• Accept the loss. This may sound obvious, but denial is powerful and you won’t be able to start feeling better until you let the grief wash over you. Accept that the person you love is gone or that your life as you knew it has changed forever. Then you can begin to put your life back together, even if it looks different now.
  • Adjust to a different world. Once you accept that your life has changed, either because of a loss or because you are fighting cancer, you can adjust. You may have to change aspects of your lifestyle, but this doesn’t mean your life has to be worse, only different.
  • Find a support group. Getting support from loved ones is important, but people who have or are experiencing the same thing as you will be helpful as well. If you received a mesothelioma diagnosis, join a support group for cancer patients, or if you lost a loved one, join a group for other people experiencing the same loss.

How to Cope with Mourning Your Own Life

Mourning and grieving are often associated with reactions to the death of a friend or loved one. But for people diagnosed with a terminal cancer like mesothelioma, grieving for oneself is perfectly natural. It is important to realize first that this is normal and to grieve for yourself is not selfish. Being struck with cancer feels unfair and devastating and you are allowed to mourn many things: the way your life used to be, a life without worrying about your health, your now shortened life, and even smaller things like the loss of your hair during chemotherapy.

If your feelings of anxiety, fear, sadness, and hopelessness persist, and nothing you do seems to make them better, you could be experiencing something more serious than typical grief. You may be experiencing depression or an anxiety disorder, which requires professional treatment. With the help of a mental health professional you can talk through your feelings and learn to change the way you think and feel. Therapy and even medications can help.

Grief and Mesothelioma

Grief over a mesothelioma diagnosis and death may be more difficult because of a number of factors. First there is the fact that even under the best circumstances a mesothelioma diagnosis means a life sentence that is extremely limited in the time left to its victims. Family members, friends, colleagues and loved ones are left watching helplessly as the mesothelioma patient struggles with either invasive procedures that are difficult to tolerate and recuperate from, or a slow deterioration that is often accompanied by pain and frustration. Both patient and their support system are left feeling helpless while all the time cursing those who are behind the condition. There is a specific person or company who is to blame, and it is difficult to reach any kind of peace or acceptance with that knowledge.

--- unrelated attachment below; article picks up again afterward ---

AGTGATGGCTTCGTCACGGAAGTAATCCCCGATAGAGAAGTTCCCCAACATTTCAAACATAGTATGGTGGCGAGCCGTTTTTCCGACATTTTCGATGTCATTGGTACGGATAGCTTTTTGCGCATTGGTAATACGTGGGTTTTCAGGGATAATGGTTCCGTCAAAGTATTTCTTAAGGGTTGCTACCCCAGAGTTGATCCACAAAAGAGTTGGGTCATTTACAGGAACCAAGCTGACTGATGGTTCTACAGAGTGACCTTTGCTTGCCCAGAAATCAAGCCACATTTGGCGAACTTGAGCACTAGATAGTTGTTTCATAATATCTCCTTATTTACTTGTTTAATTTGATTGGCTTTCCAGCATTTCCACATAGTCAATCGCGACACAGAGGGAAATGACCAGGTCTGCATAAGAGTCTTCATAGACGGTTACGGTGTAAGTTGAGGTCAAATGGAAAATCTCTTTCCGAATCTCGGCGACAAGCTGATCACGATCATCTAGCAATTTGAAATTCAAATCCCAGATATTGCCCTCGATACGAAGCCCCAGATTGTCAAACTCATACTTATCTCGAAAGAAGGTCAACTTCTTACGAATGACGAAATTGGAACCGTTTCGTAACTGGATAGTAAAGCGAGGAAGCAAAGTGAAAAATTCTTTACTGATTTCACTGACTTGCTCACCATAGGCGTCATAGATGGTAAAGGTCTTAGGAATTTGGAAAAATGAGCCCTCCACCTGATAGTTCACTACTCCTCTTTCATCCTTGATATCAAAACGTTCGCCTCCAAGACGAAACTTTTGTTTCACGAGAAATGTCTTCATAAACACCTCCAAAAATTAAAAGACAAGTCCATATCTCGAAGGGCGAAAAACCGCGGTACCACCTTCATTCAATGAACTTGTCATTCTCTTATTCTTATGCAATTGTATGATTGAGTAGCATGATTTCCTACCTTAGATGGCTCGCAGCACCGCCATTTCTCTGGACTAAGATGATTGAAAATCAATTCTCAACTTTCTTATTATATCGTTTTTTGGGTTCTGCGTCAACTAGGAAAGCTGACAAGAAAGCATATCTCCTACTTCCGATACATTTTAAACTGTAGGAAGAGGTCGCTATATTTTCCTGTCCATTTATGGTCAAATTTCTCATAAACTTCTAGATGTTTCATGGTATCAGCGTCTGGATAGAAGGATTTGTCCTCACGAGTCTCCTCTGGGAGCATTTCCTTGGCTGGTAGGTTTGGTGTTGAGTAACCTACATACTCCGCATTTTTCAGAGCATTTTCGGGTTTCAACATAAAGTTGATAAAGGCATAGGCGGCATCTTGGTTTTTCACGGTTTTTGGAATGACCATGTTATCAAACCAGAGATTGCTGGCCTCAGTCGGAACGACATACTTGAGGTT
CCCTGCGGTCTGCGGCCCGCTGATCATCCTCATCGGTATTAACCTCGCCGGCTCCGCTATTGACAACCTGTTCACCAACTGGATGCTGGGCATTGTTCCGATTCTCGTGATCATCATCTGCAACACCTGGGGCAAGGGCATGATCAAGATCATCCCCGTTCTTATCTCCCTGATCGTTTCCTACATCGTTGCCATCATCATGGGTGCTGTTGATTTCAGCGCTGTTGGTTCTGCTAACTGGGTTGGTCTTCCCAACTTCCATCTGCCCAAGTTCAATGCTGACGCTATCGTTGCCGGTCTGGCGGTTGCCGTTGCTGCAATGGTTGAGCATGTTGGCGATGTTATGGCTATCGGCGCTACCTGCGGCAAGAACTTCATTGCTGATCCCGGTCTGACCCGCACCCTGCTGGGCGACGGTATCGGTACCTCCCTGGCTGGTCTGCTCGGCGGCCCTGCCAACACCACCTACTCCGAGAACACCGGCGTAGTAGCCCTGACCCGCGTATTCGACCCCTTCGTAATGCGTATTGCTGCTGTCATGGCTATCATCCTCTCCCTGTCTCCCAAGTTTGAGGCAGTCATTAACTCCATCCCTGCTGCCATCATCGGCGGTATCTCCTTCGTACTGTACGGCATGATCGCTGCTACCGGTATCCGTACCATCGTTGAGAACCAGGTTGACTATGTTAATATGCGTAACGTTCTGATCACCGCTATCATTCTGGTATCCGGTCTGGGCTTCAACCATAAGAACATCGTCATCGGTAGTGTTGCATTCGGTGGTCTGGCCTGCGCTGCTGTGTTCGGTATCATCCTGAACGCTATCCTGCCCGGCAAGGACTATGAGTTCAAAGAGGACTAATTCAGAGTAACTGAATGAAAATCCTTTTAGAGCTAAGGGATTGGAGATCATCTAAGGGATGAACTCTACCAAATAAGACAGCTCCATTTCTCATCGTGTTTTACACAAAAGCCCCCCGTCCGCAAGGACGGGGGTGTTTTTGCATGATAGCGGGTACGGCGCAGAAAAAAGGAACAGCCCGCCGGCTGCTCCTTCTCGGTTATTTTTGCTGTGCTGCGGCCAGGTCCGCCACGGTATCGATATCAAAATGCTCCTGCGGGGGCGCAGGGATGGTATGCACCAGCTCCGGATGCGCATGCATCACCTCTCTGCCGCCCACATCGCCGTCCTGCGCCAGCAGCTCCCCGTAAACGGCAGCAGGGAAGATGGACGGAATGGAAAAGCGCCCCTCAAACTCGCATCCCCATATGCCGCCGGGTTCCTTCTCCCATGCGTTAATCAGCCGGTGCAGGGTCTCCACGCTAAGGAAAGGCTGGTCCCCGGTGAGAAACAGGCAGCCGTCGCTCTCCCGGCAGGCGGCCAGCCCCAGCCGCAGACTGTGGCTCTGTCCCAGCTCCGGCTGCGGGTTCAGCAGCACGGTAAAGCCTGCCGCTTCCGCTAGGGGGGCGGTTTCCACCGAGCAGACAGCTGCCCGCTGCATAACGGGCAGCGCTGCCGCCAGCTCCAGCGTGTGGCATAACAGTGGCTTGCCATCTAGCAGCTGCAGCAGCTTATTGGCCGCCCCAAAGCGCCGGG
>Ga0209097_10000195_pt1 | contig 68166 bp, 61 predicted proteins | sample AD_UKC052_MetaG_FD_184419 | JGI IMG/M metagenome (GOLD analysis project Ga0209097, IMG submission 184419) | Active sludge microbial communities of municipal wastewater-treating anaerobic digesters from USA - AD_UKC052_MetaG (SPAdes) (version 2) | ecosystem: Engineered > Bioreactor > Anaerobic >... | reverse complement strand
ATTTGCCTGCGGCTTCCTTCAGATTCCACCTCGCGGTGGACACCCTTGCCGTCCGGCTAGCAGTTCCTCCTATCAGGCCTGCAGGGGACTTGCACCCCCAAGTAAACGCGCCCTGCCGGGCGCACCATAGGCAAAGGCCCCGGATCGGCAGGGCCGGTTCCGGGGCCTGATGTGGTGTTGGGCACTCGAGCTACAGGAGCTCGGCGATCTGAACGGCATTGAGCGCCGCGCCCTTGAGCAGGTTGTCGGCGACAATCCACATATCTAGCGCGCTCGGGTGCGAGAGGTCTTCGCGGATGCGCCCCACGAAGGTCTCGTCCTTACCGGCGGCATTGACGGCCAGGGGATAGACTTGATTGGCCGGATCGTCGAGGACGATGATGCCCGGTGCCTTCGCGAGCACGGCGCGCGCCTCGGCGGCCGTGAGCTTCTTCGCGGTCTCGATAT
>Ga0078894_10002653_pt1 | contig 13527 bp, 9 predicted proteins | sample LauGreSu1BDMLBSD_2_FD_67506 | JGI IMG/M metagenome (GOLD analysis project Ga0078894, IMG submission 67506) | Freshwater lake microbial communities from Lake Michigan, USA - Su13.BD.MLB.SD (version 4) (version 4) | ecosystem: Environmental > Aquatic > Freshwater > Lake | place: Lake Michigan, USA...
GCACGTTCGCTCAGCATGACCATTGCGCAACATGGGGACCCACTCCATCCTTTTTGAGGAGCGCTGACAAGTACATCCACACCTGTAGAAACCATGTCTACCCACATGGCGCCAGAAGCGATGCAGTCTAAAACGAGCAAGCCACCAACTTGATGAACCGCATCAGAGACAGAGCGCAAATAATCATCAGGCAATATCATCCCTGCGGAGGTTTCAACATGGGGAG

The sense of loss and powerlessness that mesothelioma patients’ families experience is similar to those felt by the victims of crime, and that is true beyond the actual emotions that they feel. Those who have been impacted by mesothelioma are often put into the difficult position of extending their grieving process through the lengthy legal process that continues long after the patient has lost their painful battle.

If you are grieving because of mesothelioma, a diagnosis or a loss, let yourself go through the process, look for support from others, and let an advocate help you through any legal battles you are facing. You need to focus on the mourning process and healing, which is why a mesothelioma lawyer is so helpful in taking charge of the legal battle for you.

Page edited by Dave Foster

Dave has been a mesothelioma Patient Advocate for over 10 years. He consistently attends all major national and international mesothelioma meetings. In doing so, he is able to stay on top of the latest treatments, clinical trials, and research results. He also personally meets with mesothelioma patients and their families and connects them with the best medical specialists and legal representatives available.